The Great Plains Recreation Facility is a new civic anchor on the east edge of Calgary, Alberta, Canada. The project elevates the architectural expression in the area and sets an example for subsequent developments. The project’s bold use of color creates a warm and welcoming center point for the developing area and creates a landmark quality center for ‘sport’ and ‘community.’
Strong graphic planning emphasizes the corner site as a prominent, luminous civic beacon – announcing the presence of the facility to the area’s arterial road. A bright orange carved extrusion to the building’s arrival elevation acts as the entrance signifier – mimicking the low western sunset. The fully glazed entrance of laminated glass hockey graphics creates ‘rural billboards’ expressive of ice sports and creates a unique identity, and a backdrop for a lively animated public space. In the long winter evenings, the orange glow creates a hearth-like gesture in its snowy landscape, suggesting a warm welcoming point, filtering visitors into the lobby behind.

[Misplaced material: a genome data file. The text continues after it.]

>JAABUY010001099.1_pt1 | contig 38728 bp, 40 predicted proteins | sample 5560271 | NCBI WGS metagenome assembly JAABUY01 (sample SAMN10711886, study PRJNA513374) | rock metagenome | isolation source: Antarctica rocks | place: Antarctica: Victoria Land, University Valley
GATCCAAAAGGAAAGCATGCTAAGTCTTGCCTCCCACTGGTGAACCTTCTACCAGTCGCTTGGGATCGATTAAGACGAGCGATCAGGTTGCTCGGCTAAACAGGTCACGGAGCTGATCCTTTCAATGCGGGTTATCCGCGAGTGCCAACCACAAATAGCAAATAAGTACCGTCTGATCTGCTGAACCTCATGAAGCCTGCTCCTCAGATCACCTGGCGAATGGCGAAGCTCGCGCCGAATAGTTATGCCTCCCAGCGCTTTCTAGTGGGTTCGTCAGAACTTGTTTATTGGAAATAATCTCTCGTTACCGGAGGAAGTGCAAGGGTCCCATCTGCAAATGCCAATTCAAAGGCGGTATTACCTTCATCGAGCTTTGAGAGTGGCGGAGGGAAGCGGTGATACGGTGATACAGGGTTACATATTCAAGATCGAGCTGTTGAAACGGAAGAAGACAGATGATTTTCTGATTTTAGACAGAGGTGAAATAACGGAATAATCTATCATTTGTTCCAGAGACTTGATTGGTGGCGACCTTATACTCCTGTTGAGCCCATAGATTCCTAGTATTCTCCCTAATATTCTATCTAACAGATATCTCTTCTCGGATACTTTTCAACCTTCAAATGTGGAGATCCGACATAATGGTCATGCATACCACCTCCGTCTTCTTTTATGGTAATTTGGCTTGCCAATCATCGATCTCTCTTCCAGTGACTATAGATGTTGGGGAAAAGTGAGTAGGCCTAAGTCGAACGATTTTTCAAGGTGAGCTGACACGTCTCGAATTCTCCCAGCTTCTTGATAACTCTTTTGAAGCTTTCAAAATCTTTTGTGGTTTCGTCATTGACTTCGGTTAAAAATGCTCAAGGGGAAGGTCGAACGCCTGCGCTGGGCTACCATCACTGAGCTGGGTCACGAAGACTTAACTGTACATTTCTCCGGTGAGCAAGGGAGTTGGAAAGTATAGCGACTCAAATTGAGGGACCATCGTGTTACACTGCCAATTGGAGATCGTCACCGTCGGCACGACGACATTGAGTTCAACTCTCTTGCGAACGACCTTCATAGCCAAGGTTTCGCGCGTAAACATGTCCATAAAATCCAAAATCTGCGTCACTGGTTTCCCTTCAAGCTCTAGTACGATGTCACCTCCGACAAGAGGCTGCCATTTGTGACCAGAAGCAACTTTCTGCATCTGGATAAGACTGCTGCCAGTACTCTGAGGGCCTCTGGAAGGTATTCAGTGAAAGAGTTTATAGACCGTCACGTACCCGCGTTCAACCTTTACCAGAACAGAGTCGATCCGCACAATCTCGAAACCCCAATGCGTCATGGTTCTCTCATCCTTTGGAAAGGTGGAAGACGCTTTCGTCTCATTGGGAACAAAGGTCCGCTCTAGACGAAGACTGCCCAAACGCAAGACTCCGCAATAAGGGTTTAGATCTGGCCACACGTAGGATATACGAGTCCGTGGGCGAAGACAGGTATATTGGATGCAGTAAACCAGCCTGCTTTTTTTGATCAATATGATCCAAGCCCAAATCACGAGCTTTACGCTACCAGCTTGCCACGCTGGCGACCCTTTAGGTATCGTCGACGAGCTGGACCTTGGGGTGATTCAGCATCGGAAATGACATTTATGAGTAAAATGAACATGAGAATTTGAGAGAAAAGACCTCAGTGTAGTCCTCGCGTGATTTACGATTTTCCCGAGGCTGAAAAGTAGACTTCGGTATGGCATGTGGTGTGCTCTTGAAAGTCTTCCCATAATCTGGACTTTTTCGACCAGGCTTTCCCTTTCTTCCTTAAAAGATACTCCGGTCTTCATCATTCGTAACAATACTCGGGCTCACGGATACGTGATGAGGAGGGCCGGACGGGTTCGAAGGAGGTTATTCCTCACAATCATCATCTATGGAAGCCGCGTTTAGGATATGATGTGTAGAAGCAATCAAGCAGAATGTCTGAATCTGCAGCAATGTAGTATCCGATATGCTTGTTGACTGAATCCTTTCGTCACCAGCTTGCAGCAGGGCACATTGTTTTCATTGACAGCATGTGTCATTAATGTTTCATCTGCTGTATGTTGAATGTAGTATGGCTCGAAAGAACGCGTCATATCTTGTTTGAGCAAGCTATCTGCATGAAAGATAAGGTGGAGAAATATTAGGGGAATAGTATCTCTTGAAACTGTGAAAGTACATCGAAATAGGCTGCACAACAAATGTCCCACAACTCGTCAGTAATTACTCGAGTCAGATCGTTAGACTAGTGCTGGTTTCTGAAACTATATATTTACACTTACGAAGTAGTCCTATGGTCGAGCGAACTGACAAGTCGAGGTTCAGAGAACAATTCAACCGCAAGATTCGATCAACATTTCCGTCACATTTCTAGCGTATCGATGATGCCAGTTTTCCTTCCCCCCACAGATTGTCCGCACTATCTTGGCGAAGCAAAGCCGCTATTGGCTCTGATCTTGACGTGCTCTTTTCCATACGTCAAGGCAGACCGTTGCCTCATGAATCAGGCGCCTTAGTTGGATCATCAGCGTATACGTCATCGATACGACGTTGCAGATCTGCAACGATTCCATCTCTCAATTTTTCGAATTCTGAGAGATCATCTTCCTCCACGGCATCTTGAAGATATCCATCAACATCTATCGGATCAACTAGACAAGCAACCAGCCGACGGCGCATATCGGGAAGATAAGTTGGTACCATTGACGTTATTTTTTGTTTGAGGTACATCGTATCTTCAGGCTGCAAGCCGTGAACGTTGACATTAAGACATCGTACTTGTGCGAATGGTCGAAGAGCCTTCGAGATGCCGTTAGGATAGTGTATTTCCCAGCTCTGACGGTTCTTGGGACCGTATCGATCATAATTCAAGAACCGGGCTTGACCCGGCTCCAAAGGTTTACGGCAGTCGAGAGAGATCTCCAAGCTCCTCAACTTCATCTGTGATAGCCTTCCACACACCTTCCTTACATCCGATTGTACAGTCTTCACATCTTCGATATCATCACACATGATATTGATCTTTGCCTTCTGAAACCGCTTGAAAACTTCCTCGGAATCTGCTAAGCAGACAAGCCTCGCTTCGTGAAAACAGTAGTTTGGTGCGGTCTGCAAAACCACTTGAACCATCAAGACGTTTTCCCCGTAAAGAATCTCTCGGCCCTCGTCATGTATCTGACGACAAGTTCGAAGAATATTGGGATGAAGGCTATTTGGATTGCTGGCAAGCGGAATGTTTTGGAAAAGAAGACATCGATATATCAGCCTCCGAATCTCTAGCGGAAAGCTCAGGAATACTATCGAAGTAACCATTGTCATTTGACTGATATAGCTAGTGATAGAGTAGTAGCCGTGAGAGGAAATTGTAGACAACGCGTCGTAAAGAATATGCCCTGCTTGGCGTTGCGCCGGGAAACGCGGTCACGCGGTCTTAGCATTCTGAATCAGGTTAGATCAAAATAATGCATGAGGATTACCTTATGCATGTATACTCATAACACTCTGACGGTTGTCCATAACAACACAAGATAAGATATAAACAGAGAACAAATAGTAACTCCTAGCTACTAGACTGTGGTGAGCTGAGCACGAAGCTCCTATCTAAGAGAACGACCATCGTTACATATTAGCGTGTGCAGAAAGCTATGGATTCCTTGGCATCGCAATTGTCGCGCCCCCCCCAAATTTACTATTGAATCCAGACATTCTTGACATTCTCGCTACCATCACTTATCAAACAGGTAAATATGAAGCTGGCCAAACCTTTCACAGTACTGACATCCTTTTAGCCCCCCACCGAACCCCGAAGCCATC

As the first public building in this immediate area, civic peacemaking is critical to the success of the area's revitalization. The building’s plan is centered around a hollowed-out space between the rinks that acts as a dynamic social heart of the facility. Expansion is anticipated by developing a geometry that is ‘flipped’ and ‘mirrored’ to complete the quad pad complex; defining two arrival forecourts. The internal plan would create a centralized lobby around an elevated restaurant space.
The Great Plains Recreation Facility successfully demonstrates how a clear architectural use of color can create a comprehensive wayfinding strategy that forms the graphic identity of a developing civic hub and its larger growing community.
Ted Watson (partner in charge), Tarisha Dolyniuk (interiors lead), Timothy Belanger (environmental graphic design lead), Viktors Jaunkalns (design lead), Janice Lee (project architect), Philip Wharton (design team), Andrew Bramm (design team), Woosuk An (design team)
Tom Tittemore (MTa, Architects in Association)